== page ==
I see.  I would recommend that we setup this Voice/Data network differently.  The reason for this is that all that is truly needed from an infrastructure standpoint is that the ip phone can route to the router and the router can route to the call manager.  That is all.  We can get this guy setup securely using Cisco recommended practices without too much more effort than we're exerting by opening up and forwarding that many UDP ports.

mikeplasticAuthor Commented:
Pugglewuggle and icanhelp:
I would definitley like to set  this up the most efficient and the most secure method.  Let me give more details.  The VoIP phone will be remote (out of state) and is for an Inter-Tel phone system.. The specs that they have provided is as follows:
The following ports will need opened in the firewall for the IP phone to function.
UDP Port 5000-6200 Incoming and Outgoing
TCP Port 5566 Incoming and Outgoing
5566 will need forwarded to the IP of the phone system.
5000-6200 will also need to be forwarded to the phone system.

We currently have 1 Static IP and I will get a 2nd Static IP.

How should i set this up in this router?  I did not set up this router so if you can provide as much detail as possible I would appreciate it!


If both of these edge devices (router/firewall) at these two locations are Cisco, then we can help you setup a VPN tunnel that will allow the entire IP protocol suite through the tunnel, thus meeting Inter-Tel's specs (as RTP/UDP is a sub portion of IP as a whole) and provide the most amount of security.

By the way, do you have Smartnet?
mikeplasticAuthor Commented:
The VoIP phone does not have a router on it.  In fact it may be connected from any location (if the salesman wants to take it on the road with him).
mikeplasticAuthor Commented:
You asked if we have smartnet?  No we do not have a Smartnet contract with Cisco!
mikeplastic said:  The VoIP phone does not have a router on it.  In fact it may be connected from any location (if the salesman wants to take it on the road with him).

My Reply:  The reason I stated this is because the ip phone still needs a VoIP gateway.  The reason this PIX firewall "needs" these UDP ports opened up is because his VoIP gateway needs them opened.  When we're talking Cisco, the VoIP gateway is normally handled by an ISR router (i.e. 2800 series router...etc).  If we're talking about a VoIP service company needing these PIX ports opened, then we're talking about an entirely different thing.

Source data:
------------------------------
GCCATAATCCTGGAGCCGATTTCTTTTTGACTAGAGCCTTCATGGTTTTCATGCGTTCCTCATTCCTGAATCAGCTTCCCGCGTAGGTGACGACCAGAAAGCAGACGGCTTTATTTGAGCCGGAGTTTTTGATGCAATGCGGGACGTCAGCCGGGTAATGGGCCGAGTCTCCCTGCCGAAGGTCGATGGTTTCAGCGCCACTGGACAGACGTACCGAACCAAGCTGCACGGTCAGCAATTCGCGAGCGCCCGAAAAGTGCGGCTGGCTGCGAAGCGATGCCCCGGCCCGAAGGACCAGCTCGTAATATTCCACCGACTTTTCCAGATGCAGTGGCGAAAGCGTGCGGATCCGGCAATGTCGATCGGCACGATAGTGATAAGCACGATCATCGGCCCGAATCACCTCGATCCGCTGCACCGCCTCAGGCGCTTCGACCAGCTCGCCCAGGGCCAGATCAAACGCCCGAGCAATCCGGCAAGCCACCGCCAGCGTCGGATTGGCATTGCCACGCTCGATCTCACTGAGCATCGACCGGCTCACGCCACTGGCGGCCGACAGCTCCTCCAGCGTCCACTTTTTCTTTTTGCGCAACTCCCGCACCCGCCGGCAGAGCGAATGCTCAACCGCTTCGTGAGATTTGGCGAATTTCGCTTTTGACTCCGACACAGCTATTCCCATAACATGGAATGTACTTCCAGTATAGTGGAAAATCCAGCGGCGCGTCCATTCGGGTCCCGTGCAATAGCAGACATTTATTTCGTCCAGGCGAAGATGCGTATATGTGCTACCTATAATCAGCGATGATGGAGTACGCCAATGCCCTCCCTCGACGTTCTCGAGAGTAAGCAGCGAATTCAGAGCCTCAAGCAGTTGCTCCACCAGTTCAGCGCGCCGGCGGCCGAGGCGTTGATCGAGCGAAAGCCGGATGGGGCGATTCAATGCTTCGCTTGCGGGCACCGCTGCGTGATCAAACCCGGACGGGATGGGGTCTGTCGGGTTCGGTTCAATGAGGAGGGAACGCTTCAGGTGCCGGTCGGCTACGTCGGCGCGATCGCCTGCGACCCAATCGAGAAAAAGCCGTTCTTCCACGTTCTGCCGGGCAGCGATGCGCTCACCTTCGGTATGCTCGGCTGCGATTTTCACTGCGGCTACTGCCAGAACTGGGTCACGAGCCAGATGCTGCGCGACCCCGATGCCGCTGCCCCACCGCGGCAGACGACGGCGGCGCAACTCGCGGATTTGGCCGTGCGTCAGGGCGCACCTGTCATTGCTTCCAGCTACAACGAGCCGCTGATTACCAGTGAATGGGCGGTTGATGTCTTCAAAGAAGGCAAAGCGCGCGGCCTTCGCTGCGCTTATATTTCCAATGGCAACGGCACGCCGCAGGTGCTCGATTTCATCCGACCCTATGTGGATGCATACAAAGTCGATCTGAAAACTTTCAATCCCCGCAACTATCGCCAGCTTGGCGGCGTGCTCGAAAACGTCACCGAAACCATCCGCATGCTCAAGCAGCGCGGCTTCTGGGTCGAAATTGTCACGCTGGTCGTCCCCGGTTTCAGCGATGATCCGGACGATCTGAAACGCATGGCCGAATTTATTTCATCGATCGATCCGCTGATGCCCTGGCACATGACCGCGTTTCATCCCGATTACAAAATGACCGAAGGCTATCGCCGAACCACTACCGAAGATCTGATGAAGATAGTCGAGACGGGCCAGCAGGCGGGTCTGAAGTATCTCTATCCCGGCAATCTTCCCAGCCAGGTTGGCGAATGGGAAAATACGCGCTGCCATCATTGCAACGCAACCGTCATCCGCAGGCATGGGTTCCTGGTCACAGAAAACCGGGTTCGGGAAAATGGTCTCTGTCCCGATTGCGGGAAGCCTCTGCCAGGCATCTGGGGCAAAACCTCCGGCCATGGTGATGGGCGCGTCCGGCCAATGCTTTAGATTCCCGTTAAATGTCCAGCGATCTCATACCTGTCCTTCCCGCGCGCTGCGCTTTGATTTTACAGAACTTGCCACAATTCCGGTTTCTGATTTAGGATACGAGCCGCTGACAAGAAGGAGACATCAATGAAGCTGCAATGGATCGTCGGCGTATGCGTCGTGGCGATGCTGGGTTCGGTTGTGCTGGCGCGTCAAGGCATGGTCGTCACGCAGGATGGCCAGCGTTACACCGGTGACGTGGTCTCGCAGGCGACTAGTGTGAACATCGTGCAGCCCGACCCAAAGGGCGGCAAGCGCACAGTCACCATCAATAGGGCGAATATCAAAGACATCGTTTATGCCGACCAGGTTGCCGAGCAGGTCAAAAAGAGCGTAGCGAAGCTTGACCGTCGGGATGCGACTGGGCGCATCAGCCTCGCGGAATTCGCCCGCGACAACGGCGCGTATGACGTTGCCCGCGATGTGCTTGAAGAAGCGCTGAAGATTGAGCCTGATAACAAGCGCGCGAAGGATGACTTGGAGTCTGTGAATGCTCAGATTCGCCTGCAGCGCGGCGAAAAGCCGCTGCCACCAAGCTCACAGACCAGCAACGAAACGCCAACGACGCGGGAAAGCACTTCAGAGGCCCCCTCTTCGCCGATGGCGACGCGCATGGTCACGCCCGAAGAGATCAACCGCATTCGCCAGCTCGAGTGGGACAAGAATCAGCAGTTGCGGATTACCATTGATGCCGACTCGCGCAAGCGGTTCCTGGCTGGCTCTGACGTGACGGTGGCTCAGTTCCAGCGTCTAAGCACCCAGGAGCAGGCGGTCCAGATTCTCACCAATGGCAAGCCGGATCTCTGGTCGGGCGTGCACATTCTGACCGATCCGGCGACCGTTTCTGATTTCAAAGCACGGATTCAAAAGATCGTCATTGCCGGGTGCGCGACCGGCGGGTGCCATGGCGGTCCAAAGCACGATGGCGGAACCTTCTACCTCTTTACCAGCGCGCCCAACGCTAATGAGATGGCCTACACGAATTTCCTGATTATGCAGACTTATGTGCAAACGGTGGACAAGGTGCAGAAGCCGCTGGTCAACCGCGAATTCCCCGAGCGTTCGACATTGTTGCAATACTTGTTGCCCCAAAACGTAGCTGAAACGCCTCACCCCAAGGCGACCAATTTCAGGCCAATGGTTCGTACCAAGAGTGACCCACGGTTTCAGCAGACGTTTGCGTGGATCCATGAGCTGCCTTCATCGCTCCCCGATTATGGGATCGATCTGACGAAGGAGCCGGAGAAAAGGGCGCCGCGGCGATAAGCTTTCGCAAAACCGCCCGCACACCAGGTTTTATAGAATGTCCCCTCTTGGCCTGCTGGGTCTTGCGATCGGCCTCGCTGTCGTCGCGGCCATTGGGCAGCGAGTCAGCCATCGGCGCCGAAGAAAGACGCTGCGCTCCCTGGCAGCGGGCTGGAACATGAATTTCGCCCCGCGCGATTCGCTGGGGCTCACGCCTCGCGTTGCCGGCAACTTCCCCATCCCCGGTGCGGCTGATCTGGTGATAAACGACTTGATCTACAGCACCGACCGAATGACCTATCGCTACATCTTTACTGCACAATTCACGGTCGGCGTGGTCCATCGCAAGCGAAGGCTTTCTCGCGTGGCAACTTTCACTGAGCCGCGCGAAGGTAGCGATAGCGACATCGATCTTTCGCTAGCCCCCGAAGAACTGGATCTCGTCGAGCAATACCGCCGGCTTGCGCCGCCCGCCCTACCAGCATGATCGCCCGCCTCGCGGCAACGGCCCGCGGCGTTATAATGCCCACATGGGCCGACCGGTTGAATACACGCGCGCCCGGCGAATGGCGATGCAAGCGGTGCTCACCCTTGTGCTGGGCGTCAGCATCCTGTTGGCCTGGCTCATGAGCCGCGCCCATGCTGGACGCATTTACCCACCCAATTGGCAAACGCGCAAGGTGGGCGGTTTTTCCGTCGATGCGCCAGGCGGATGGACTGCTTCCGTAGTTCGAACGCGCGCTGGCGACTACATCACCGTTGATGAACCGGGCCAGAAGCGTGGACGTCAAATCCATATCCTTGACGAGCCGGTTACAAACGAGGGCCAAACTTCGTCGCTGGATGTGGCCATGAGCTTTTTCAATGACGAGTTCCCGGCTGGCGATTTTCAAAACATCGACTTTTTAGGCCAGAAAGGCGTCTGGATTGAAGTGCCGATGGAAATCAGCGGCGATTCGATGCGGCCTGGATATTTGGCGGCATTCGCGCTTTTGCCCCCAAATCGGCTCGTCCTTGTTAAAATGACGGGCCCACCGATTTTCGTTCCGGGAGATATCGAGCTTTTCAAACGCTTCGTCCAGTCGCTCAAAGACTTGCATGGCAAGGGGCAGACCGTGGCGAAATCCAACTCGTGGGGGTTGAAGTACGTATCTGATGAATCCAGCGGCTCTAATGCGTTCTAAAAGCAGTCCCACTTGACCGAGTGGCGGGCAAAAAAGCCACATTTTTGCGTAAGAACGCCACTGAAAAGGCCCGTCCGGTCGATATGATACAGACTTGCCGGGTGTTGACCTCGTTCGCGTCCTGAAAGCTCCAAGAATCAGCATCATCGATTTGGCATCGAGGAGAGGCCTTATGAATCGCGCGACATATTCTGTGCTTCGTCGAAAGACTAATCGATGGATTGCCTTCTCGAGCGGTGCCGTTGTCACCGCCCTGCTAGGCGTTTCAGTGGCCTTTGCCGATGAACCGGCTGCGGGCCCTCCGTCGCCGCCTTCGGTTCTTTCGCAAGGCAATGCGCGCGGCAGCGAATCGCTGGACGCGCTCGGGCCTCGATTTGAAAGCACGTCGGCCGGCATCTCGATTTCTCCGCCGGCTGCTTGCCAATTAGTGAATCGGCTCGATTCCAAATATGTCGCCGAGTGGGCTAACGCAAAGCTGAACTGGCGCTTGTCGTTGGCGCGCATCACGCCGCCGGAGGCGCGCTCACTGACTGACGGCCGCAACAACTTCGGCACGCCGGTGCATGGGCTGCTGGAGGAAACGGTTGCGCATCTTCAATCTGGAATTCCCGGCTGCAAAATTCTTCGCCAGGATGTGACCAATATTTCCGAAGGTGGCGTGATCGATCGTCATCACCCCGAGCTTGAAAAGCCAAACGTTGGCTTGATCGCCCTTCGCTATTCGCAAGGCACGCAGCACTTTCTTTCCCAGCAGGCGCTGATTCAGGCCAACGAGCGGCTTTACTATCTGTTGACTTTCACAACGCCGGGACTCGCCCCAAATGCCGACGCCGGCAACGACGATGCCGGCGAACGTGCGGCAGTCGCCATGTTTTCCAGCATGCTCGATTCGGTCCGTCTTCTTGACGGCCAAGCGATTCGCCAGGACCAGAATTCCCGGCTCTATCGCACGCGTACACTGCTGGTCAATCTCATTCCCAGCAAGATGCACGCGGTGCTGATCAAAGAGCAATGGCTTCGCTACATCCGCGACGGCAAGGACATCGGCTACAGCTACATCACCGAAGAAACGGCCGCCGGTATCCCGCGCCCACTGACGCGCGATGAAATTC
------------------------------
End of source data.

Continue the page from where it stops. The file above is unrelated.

Yes we certainly are... If you're using the PIX as the VOIP gateway this is usually not recommended... an ISR is generally used as icanhelp said.
If the VOIP phone is connecting with SIP (as I would imagine) and using an internal router (vs. an edge router) as the VOIP gateway, then you might seriously consider moving that router to the network perimeter.
Opening that many ports is a huge "hole", but then again, if nothing is there to exploit, any attacker would be shooting into the dark.
Okay Mike.  I think I'm starting to assemble the misunderstanding.  First, Puggle, Irmoore and I are all trying to help but we're not getting the full picture of your network.  This is what we know:

1.  You have a "new phone system"  What kind of VoIP protocol is it running?
2.  You phone system is behind an IP network (interpolated information at best).  We need to know how this network is laid out.  At your "corporate" office (I'm guessing here) is where your Intertel PBX is setup.  My question here is, do you just have a plain IP network going out to the Internet or do you have point-to-point connections?  I doubt it as I see a dynamic map VPN configuration probably for your Cisco VPN client.
3.  Are you trying to connect to your corporate from (i.e.) your house or anywhere else out of that office?  Where is this PIX located?  Offsite?
4.  Lastly, at your corporate where you Intertel is, what is the "edge" device and who makes it (i.e. Cisco router, firewall...etc)

If you can give us more information about your network and better describe what devices do the end-to-end connection between IP phone and the Intertel PBX, we can help.  Definitely.

mikeplasticAuthor Commented:
To try to explain:
The phone system is not using SIP it is using a proprietary protocal.

We are a small company - We have a cable internet connection with a Cisco PIX (in our main facility)connected as our gateway.  Currently we have one Stat IP address.  Then that feeds our electronic switch. The servers are connected to the switch.  Our new phone system also connects to the switch for backup and phone system management.  There is only one (right now) VoIP phone that is located 2000 miles away that we would like to connect to the new phone system as thought thie VoIP phone was an extension on our local phone system.  Technical support from the phone provider now indicates that if we have a "2nd Static IP and can pass that IP through to the phone system (locally) that is all they need and the guarantee that the VoIP phone will operate from any internet connection without a tunnel.  I have procured a 2nd Static IP address and I would know like to forward the 2nd Statip Ip through to the Phone System.  Let me know if this sounds possible and what instructions i need to change on the Cisco Router to accomplish that.

Thanks in advance.  
It looks like you've accepted your own answer as a solution?
Indeed... why?
mikeplasticAuthor Commented:
I am just trying to close this as this methodolgy did not work.  I put out another question that satisfied my need in another fashion.  Is there some way to give you both credit for answering what you tried?
mikeplasticAuthor Commented:
Fine - Yiu can do that and I will assign partial credit to both of you.
mikeplasticAuthor Commented:
I am new to splitting up the credit for the solution - please give me a hint as to how to do that.
mikeplasticAuthor Commented:
Increase points
mikeplasticAuthor Commented:
Very good team work!